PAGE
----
Bret Stephens on Kerry and his past
JPost: This column will have gone to press by the time Senator John Kerry accepts the nomination Thursday night. But at least this much can be confidently predicted:
- Kerry will not remind voters of his participation in Vietnam Veterans Against the War.
- He will say nothing about his 1971 congressional testimony that US soldiers in Vietnam had committed atrocities "in a fashion reminiscent of Genghis Khan."
- He will not dwell on his years of service as Michael Dukakis's lieutenant governor in Massachusetts.
- He will elide any reference to his 1991 vote against the first Gulf War.
- He will not lay stress on his vote for the Patriot Act, nor on his vote for making war on Iraq, nor on the one against the $87 billion in reconstruction aid.
What is almost certain is that Kerry will dwell – allusively, literally, and metaphorically – on his heroic service record in Vietnam. This is to emphasize that he's a fighter, a leader, a faithful comrade, a man who can sail the ship of state as well and as bravely as he navigated his swift boat in the Mekong river delta. And when he's done with the speech, it will be the "band of brothers," not Michael Moore, who will join him on stage.
It would, of course, be churlish to fault Kerry for touting his war record. True, in February 1992, he gave an impassioned speech in the well of the Senate (apropos the controversy over then-candidate Bill Clinton's non-service in Vietnam) arguing that"we do not need to divide America over who served and how."
But set that aside. Kerry, as his wife put it, "earned his medals the old-fashioned way," and he's entitled to put them to whichever use suits him best.
The real question, however, is whether – and then to what extent – Kerry should be entitled to make selective use of his past. In George W. Bush's case, the past is not a problem: Aside from his tenures as governor and president, he has none to run on. But Kerry does have a past, rich in incident and ambiguous in meaning. He can honorably choose to distance himself from it; to ask voters to judge him entirely on his ideas for the future. That's what Clinton did in 1992. Or he can say, "this is where I'm from; this is all that I have done; this, then, is who I am."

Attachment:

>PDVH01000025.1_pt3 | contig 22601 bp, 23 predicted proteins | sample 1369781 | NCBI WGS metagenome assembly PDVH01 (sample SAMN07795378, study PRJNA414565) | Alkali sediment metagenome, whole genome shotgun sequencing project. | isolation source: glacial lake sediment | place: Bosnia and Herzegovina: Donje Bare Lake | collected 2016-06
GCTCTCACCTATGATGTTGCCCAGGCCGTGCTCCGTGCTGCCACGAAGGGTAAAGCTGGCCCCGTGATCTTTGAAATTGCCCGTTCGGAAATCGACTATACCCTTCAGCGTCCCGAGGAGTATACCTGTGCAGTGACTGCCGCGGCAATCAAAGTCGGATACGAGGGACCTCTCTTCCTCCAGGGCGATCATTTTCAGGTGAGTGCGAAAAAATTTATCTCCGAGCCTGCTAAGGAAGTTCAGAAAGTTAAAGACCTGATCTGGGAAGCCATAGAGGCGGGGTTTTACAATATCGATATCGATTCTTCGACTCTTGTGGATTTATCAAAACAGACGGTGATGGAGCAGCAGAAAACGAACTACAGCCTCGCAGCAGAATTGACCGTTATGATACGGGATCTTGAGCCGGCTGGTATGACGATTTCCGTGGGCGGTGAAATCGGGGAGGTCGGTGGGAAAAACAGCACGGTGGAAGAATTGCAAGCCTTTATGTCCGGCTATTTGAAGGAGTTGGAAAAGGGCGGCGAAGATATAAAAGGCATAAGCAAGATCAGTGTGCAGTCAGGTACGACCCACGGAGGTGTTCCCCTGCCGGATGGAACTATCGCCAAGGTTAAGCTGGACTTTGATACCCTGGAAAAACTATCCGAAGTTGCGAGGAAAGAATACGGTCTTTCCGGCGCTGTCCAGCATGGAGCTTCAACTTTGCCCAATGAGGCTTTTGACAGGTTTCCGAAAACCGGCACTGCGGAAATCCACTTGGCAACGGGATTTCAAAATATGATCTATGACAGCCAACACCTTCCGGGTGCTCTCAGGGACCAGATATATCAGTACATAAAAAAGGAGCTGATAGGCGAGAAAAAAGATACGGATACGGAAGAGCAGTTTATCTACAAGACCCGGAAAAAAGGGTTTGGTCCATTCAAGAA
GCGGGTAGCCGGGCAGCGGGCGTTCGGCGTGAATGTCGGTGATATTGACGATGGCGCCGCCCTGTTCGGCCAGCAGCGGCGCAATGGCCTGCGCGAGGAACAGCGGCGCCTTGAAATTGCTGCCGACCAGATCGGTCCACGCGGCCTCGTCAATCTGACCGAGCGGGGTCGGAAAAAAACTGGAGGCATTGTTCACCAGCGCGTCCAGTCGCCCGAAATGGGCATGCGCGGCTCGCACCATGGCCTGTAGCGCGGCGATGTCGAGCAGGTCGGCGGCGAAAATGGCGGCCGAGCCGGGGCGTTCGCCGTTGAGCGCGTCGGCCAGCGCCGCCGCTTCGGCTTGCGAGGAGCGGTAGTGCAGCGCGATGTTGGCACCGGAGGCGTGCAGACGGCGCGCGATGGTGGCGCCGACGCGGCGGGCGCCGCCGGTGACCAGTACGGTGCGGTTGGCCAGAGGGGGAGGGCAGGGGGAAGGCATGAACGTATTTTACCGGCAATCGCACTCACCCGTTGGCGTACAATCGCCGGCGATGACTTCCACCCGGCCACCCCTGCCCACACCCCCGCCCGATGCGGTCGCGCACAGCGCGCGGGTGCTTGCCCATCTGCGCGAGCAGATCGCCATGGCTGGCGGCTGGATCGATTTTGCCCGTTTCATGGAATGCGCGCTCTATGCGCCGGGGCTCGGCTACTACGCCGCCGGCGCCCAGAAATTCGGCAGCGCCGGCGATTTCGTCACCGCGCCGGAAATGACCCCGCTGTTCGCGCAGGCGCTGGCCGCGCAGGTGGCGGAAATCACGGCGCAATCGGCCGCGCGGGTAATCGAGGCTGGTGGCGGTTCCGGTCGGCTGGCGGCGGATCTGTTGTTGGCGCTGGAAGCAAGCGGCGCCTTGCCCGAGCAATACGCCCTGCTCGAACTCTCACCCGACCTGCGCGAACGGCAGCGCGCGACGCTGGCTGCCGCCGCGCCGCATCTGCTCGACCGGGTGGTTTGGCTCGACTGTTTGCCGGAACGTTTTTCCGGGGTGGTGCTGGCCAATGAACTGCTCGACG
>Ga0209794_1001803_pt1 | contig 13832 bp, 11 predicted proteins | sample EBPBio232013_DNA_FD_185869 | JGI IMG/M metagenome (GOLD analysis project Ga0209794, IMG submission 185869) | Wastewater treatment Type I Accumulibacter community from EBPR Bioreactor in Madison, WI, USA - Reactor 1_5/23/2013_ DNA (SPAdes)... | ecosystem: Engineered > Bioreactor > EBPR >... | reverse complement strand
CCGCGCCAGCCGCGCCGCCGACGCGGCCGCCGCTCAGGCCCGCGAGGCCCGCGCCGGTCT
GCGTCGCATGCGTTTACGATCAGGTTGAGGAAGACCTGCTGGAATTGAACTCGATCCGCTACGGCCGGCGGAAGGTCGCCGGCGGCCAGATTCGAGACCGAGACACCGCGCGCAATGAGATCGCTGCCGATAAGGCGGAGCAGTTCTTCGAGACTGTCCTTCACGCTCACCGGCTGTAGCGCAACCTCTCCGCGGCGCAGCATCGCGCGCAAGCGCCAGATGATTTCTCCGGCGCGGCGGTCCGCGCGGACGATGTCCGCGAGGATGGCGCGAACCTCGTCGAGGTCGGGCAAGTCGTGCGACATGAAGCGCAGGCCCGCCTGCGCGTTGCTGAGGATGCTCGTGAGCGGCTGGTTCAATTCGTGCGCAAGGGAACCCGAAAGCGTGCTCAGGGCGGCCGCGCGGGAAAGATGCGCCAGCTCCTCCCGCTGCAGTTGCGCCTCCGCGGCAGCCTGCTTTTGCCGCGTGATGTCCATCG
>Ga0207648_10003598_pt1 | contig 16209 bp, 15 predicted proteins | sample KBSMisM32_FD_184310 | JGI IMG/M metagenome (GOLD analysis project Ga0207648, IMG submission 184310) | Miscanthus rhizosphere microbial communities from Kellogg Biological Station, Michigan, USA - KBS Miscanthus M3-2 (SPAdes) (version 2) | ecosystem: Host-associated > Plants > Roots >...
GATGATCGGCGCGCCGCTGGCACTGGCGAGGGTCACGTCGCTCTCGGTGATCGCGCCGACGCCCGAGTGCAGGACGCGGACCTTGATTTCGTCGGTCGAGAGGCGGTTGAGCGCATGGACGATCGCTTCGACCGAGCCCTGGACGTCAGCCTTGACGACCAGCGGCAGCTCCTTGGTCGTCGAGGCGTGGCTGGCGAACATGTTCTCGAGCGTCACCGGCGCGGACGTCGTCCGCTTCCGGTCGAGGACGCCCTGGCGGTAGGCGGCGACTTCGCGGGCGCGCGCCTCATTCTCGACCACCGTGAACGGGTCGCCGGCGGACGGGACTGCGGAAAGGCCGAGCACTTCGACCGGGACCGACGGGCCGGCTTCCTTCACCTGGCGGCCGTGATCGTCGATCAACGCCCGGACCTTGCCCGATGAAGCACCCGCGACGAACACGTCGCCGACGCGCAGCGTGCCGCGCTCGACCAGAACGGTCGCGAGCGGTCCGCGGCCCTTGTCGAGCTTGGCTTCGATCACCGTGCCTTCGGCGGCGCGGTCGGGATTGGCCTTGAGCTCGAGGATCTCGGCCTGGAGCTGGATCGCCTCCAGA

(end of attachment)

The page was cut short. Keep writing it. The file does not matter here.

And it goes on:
. . . . Kerry does something else. For him, the past is not a seamless, indivisible, single thing, but a menu of alternative identities from which he chooses one thing one day, another thing the next. These identities are available to him because he's been, or assumed, each of them before: the war hero, the anti-war hero. The moderate, the liberal. The foreign policy hawk, the foreign policy dove. The Catholic, the secularist – even, it turns out, the Jew.
The point of all this is not actually to bamboozle the American voter into believing Kerry is something he's not. It's more subtle. Kerry is asking voters to join him in a very particular kind of lie. When he dons one identity – say, the politically moderate war hero – something in his expression seems to say to whichever constituency must presently be ignored: You know, this is not the real me. If I tack Leftward now, it's because these are the primaries; if I tack center-ward later, it's because this is the election. The effectiveness of the lie consists in its flattery: Everyone gets a special wink; everyone is in on the secret of who Kerry really is, even if that means different things to different people.
Up to a point, you might say it's no big deal. Of course politicians need to be all things to all people. Of course politicians have to tack this way and that. Of course they emphasize the strong points in their resume, not the weak ones. Of course voters understand the games politicians play. To no small extent, the measure of political fitness has become the deftness with which a candidate can package and repackage himself to suit the occasion.
. . . . As a matter of policy-making, the proper role of an executive is not to weigh issues or package them, but to decide them. Politics may be the art of keeping alternatives open, but policy-making ultimately involves shutting alternatives down. We will do this, and therefore not that. And "this" will have consequences, as will "not that," and those consequences are irrevocable.
The peril of candidates like Kerry lies in their deep reluctance, born of old habit, to postpone decisions, and therefore consequences, for as long as they can. But this has consequences of its own.
If you're interested in reading current opinions of VietNam vets, I found this one by Jeremiah Leigh at AirbornePress.com
C-SPAN is a good resource for information on the presidential candidates.
I also found at C-SPAN that you can ONLINE! No excuses.